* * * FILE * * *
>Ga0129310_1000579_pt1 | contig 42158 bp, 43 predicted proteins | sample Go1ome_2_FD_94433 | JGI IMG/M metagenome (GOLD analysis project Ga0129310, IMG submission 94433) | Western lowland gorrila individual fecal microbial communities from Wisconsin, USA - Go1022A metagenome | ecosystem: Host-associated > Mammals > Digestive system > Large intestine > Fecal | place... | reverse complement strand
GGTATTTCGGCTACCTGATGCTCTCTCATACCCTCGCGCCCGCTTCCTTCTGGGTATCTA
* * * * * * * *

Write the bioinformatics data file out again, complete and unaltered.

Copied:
>Ga0129310_1000579_pt1 | contig 42158 bp, 43 predicted proteins | sample Go1ome_2_FD_94433 | JGI IMG/M metagenome (GOLD analysis project Ga0129310, IMG submission 94433) | Western lowland gorrila individual fecal microbial communities from Wisconsin, USA - Go1022A metagenome | ecosystem: Host-associated > Mammals > Digestive system > Large intestine > Fecal | place... | reverse complement strand
GGTATTTCGGCTACCTGATGCTCTCTCATACCCTCGCGCCCGCTTCCTTCTGGGTATCTA